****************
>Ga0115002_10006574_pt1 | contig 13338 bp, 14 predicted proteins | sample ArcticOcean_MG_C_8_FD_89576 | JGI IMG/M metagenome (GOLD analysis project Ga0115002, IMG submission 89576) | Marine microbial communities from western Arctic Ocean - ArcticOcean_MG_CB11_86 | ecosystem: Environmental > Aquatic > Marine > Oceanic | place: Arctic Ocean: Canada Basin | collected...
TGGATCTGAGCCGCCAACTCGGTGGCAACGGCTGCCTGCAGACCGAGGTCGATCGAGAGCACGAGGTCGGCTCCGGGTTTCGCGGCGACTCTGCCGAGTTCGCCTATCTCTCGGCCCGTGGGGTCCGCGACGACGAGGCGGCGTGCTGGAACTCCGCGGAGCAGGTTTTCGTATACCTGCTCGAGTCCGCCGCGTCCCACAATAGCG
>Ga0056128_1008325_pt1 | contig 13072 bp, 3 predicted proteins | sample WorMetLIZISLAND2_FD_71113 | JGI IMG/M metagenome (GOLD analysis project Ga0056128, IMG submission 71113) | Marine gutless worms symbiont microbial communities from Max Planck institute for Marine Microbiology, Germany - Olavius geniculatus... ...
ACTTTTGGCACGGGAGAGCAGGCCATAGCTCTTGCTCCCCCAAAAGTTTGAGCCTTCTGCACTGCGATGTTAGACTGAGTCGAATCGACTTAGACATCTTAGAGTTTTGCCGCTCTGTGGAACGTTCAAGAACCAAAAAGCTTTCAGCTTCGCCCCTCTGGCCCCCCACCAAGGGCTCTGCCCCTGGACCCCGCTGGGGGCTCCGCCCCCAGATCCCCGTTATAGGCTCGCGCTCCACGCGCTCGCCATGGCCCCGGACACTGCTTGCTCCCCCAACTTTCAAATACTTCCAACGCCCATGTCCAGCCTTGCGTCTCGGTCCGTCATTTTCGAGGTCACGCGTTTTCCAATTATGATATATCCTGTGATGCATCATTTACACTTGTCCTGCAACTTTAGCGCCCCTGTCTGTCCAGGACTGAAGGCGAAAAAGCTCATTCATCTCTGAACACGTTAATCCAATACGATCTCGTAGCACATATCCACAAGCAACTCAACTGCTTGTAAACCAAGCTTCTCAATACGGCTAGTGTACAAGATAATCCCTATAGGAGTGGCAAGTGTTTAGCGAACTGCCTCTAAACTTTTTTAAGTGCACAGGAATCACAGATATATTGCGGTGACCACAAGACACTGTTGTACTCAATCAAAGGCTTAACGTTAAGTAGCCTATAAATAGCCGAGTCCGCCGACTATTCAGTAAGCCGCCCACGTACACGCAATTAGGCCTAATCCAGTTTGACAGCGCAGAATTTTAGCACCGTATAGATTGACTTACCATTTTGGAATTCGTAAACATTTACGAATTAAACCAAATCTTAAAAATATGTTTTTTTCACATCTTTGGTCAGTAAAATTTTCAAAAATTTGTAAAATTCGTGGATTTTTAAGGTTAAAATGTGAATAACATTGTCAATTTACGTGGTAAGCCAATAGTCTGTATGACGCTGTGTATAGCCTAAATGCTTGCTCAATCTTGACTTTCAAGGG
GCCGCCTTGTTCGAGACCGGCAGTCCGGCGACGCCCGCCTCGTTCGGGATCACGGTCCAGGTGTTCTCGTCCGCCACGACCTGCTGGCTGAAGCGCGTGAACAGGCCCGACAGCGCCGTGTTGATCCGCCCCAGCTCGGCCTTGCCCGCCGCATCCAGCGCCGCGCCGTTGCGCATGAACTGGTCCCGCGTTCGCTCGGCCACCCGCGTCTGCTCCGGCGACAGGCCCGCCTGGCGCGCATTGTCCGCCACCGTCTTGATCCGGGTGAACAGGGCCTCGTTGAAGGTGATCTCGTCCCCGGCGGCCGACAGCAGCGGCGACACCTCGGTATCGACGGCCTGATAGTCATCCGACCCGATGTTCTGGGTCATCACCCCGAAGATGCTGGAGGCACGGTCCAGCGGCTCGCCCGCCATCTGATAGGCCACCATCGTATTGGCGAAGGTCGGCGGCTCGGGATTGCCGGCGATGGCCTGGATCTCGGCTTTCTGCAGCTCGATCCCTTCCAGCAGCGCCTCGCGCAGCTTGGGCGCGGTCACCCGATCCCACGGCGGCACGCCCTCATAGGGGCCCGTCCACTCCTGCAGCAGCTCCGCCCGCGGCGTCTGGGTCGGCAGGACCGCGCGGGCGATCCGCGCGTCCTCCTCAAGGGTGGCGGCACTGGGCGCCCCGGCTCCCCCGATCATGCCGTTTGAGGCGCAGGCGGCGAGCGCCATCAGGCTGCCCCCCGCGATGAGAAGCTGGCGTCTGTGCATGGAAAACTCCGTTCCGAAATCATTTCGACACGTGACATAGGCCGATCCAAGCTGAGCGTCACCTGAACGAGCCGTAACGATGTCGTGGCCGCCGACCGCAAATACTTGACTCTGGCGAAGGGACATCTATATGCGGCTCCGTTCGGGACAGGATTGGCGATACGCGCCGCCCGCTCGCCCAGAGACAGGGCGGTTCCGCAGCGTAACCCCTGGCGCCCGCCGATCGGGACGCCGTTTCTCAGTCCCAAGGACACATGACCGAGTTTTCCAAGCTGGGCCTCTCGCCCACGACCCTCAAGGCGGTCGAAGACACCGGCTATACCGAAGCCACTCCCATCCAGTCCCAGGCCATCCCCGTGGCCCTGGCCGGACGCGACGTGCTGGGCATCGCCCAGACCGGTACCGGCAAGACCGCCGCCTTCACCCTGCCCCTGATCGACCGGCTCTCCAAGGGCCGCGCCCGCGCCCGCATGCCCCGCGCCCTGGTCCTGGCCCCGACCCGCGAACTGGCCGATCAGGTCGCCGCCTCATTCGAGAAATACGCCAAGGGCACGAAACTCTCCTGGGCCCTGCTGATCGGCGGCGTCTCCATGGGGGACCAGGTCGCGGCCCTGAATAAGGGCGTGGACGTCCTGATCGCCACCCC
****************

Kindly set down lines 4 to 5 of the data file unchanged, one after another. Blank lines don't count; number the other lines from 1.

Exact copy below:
ACTTTTGGCACGGGAGAGCAGGCCATAGCTCTTGCTCCCCCAAAAGTTTGAGCCTTCTGCACTGCGATGTTAGACTGAGTCGAATCGACTTAGACATCTTAGAGTTTTGCCGCTCTGTGGAACGTTCAAGAACCAAAAAGCTTTCAGCTTCGCCCCTCTGGCCCCCCACCAAGGGCTCTGCCCCTGGACCCCGCTGGGGGCTCCGCCCCCAGATCCCCGTTATAGGCTCGCGCTCCACGCGCTCGCCATGGCCCCGGACACTGCTTGCTCCCCCAACTTTCAAATACTTCCAACGCCCATGTCCAGCCTTGCGTCTCGGTCCGTCATTTTCGAGGTCACGCGTTTTCCAATTATGATATATCCTGTGATGCATCATTTACACTTGTCCTGCAACTTTAGCGCCCCTGTCTGTCCAGGACTGAAGGCGAAAAAGCTCATTCATCTCTGAACACGTTAATCCAATACGATCTCGTAGCACATATCCACAAGCAACTCAACTGCTTGTAAACCAAGCTTCTCAATACGGCTAGTGTACAAGATAATCCCTATAGGAGTGGCAAGTGTTTAGCGAACTGCCTCTAAACTTTTTTAAGTGCACAGGAATCACAGATATATTGCGGTGACCACAAGACACTGTTGTACTCAATCAAAGGCTTAACGTTAAGTAGCCTATAAATAGCCGAGTCCGCCGACTATTCAGTAAGCCGCCCACGTACACGCAATTAGGCCTAATCCAGTTTGACAGCGCAGAATTTTAGCACCGTATAGATTGACTTACCATTTTGGAATTCGTAAACATTTACGAATTAAACCAAATCTTAAAAATATGTTTTTTTCACATCTTTGGTCAGTAAAATTTTCAAAAATTTGTAAAATTCGTGGATTTTTAAGGTTAAAATGTGAATAACATTGTCAATTTACGTGGTAAGCCAATAGTCTGTATGACGCTGTGTATAGCCTAAATGCTTGCTCAATCTTGACTTTCAAGGG
GCCGCCTTGTTCGAGACCGGCAGTCCGGCGACGCCCGCCTCGTTCGGGATCACGGTCCAGGTGTTCTCGTCCGCCACGACCTGCTGGCTGAAGCGCGTGAACAGGCCCGACAGCGCCGTGTTGATCCGCCCCAGCTCGGCCTTGCCCGCCGCATCCAGCGCCGCGCCGTTGCGCATGAACTGGTCCCGCGTTCGCTCGGCCACCCGCGTCTGCTCCGGCGACAGGCCCGCCTGGCGCGCATTGTCCGCCACCGTCTTGATCCGGGTGAACAGGGCCTCGTTGAAGGTGATCTCGTCCCCGGCGGCCGACAGCAGCGGCGACACCTCGGTATCGACGGCCTGATAGTCATCCGACCCGATGTTCTGGGTCATCACCCCGAAGATGCTGGAGGCACGGTCCAGCGGCTCGCCCGCCATCTGATAGGCCACCATCGTATTGGCGAAGGTCGGCGGCTCGGGATTGCCGGCGATGGCCTGGATCTCGGCTTTCTGCAGCTCGATCCCTTCCAGCAGCGCCTCGCGCAGCTTGGGCGCGGTCACCCGATCCCACGGCGGCACGCCCTCATAGGGGCCCGTCCACTCCTGCAGCAGCTCCGCCCGCGGCGTCTGGGTCGGCAGGACCGCGCGGGCGATCCGCGCGTCCTCCTCAAGGGTGGCGGCACTGGGCGCCCCGGCTCCCCCGATCATGCCGTTTGAGGCGCAGGCGGCGAGCGCCATCAGGCTGCCCCCCGCGATGAGAAGCTGGCGTCTGTGCATGGAAAACTCCGTTCCGAAATCATTTCGACACGTGACATAGGCCGATCCAAGCTGAGCGTCACCTGAACGAGCCGTAACGATGTCGTGGCCGCCGACCGCAAATACTTGACTCTGGCGAAGGGACATCTATATGCGGCTCCGTTCGGGACAGGATTGGCGATACGCGCCGCCCGCTCGCCCAGAGACAGGGCGGTTCCGCAGCGTAACCCCTGGCGCCCGCCGATCGGGACGCCGTTTCTCAGTCCCAAGGACACATGACCGAGTTTTCCAAGCTGGGCCTCTCGCCCACGACCCTCAAGGCGGTCGAAGACACCGGCTATACCGAAGCCACTCCCATCCAGTCCCAGGCCATCCCCGTGGCCCTGGCCGGACGCGACGTGCTGGGCATCGCCCAGACCGGTACCGGCAAGACCGCCGCCTTCACCCTGCCCCTGATCGACCGGCTCTCCAAGGGCCGCGCCCGCGCCCGCATGCCCCGCGCCCTGGTCCTGGCCCCGACCCGCGAACTGGCCGATCAGGTCGCCGCCTCATTCGAGAAATACGCCAAGGGCACGAAACTCTCCTGGGCCCTGCTGATCGGCGGCGTCTCCATGGGGGACCAGGTCGCGGCCCTGAATAAGGGCGTGGACGTCCTGATCGCCACCCC